Cellphone manufacturers have posted yet another successful quarter. According to an IDC report released today, Nokia & Co. shipped 237.8 million phones in Q2, which represents a 2.1% increase over Q1 and a whopping 22.5% increase over Q2 of last year. For the first half of the year, the industry shipped 470.7 million phones, which is slightly more than manufacturers were able to ship in all four quarters of 2003 (469.8 million).
For the complete year, manufacturers are expected to near the 1 billion mark for the first time: 825.5 million cellphones were sold in 2005, which was significantly higher than the 707.3 million phones that shipped in 2004.
IDC analyst Ryan Reith is careful predicting that the industry will break the 1 billion barrier this year: "The industry has been eyeing the milestone of 1 billion handsets shipped in a single year for some time, and many believe 2006 will be the year it happens. Although the demand for handsets in emerging markets continues to soar, the market's surging growth rate has been balanced by slowing demand in select mature markets."
While the majority of handset shipments were made up of entry-level devices, the second quarter also witnessed strong growth in handsets capable of utilizing bulked-up, third generation network infrastructure, IDC said. With EV-DO and UMTS now common in the many regions throughout the world, 3G networks and services are becoming an increasingly significant part of the mobility world.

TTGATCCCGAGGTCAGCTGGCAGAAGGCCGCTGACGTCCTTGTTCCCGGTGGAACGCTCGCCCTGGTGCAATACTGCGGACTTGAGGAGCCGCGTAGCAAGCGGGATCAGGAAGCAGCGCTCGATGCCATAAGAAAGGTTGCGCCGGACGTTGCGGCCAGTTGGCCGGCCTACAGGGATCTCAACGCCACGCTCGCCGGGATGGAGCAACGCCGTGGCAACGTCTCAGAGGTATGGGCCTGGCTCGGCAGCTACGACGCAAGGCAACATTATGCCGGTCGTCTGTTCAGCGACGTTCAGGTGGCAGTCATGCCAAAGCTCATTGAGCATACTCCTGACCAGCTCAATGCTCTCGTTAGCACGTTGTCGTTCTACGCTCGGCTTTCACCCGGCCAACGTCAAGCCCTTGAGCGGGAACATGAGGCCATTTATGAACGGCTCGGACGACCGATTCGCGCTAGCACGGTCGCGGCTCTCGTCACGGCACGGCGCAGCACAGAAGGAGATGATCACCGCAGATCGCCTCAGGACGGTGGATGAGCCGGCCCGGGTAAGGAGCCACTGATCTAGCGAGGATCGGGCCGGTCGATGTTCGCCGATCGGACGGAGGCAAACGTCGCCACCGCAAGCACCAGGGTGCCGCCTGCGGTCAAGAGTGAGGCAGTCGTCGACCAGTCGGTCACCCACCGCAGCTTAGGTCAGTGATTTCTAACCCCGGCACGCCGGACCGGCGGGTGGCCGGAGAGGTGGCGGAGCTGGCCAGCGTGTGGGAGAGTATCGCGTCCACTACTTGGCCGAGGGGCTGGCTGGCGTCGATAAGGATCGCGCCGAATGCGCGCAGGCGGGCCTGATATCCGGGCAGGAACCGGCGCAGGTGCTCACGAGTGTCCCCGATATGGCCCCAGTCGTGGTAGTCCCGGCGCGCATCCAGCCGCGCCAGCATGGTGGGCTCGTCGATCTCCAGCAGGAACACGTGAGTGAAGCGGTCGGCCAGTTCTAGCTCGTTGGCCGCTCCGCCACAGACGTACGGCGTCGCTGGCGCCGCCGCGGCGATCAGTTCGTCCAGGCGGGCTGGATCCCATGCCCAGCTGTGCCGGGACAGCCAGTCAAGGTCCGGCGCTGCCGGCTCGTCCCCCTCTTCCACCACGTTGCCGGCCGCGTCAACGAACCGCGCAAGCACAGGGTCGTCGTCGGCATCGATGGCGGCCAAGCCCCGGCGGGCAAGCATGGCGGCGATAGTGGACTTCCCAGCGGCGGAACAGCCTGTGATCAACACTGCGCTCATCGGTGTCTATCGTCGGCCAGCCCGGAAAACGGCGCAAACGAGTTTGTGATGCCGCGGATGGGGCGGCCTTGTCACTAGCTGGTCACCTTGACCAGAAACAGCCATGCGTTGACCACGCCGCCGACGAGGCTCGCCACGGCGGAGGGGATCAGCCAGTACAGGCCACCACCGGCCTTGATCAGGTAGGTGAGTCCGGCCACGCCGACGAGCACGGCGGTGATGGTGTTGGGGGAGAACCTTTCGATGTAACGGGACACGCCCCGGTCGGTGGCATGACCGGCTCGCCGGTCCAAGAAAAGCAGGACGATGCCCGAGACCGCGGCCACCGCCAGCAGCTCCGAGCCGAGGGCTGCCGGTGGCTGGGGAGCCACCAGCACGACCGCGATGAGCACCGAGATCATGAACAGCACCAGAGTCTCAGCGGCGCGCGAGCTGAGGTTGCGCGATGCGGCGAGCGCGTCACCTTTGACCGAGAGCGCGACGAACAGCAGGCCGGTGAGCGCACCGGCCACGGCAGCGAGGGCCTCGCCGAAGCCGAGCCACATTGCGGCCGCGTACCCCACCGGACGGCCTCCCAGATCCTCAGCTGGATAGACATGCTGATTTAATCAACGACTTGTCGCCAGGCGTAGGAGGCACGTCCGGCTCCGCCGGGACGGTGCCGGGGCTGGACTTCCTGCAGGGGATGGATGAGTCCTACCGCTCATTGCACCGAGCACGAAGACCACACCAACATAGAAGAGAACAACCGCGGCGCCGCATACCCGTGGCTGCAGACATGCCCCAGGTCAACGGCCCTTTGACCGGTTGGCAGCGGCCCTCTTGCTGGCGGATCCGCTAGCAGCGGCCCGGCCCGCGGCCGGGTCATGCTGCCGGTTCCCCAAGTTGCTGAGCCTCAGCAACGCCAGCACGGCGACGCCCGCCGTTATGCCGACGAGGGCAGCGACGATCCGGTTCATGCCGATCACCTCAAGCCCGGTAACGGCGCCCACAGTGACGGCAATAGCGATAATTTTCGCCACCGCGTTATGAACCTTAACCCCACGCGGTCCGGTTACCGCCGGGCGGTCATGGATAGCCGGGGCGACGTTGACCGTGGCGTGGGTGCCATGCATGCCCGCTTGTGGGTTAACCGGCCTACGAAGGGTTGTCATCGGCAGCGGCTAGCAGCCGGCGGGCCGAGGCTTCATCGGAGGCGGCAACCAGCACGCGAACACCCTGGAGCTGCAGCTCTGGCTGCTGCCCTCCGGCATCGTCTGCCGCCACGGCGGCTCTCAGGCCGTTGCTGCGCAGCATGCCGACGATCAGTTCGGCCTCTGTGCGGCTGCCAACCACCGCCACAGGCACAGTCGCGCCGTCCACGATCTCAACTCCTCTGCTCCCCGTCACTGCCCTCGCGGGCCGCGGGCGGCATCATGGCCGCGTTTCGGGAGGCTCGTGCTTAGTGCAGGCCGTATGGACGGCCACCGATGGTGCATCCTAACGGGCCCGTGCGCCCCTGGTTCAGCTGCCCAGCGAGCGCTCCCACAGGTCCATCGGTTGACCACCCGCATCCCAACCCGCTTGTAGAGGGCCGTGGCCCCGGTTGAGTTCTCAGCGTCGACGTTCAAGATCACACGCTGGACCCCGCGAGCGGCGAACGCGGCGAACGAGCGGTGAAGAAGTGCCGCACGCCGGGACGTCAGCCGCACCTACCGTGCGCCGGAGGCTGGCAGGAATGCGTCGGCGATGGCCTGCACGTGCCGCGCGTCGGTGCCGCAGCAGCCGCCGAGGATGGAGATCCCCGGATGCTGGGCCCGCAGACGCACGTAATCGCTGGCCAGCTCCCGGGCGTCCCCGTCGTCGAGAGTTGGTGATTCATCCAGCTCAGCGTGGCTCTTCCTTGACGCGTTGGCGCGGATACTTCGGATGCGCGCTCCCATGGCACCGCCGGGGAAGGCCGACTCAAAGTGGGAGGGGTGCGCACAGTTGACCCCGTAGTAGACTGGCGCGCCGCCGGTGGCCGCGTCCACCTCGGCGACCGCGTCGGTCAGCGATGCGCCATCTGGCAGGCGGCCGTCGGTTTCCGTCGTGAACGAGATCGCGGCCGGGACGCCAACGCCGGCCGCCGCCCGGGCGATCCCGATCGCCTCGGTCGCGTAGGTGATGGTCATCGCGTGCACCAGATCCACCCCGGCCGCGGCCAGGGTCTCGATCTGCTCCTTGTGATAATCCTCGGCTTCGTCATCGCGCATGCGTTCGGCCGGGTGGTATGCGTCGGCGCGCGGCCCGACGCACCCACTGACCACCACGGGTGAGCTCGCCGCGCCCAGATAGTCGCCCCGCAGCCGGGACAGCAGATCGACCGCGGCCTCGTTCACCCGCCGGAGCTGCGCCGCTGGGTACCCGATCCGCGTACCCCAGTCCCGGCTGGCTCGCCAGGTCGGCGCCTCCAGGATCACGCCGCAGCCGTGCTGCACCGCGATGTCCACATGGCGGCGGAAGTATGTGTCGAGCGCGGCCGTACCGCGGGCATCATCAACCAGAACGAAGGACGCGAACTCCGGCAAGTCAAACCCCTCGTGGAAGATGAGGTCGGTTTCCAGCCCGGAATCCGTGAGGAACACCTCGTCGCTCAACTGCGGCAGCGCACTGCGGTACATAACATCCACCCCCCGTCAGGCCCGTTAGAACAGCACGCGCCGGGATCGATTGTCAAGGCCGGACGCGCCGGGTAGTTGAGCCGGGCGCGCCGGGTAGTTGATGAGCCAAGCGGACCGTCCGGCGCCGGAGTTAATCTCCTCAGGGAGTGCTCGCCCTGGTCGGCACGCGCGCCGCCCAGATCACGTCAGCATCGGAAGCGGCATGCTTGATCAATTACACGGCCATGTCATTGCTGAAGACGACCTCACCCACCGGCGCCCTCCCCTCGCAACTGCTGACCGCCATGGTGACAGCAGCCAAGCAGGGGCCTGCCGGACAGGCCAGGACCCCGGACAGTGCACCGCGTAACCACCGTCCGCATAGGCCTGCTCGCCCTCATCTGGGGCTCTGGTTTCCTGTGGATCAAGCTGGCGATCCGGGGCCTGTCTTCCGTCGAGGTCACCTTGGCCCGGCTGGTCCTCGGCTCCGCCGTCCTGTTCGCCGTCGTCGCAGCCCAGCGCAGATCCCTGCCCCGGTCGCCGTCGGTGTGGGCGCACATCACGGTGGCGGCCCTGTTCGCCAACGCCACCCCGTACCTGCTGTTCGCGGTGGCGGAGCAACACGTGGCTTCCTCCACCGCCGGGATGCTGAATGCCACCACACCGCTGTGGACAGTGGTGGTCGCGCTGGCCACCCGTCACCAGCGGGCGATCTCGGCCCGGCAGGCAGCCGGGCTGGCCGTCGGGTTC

On a vendor basis, Nokia increased its market share to 33.0% and sold 78.4 million phones during the quarter. Motorola also gained market share and now stands at 21.8% with 51.9 million phones shipped. Samsung, the thridlargest manufacturers lost ground and saw its share dropping from12.5 to 11.1% (26.3 million phones). Sony Ericsson continued to improve its presence with a share that now is estimated at 6.6%, which translates into 15.7 million phones shipped.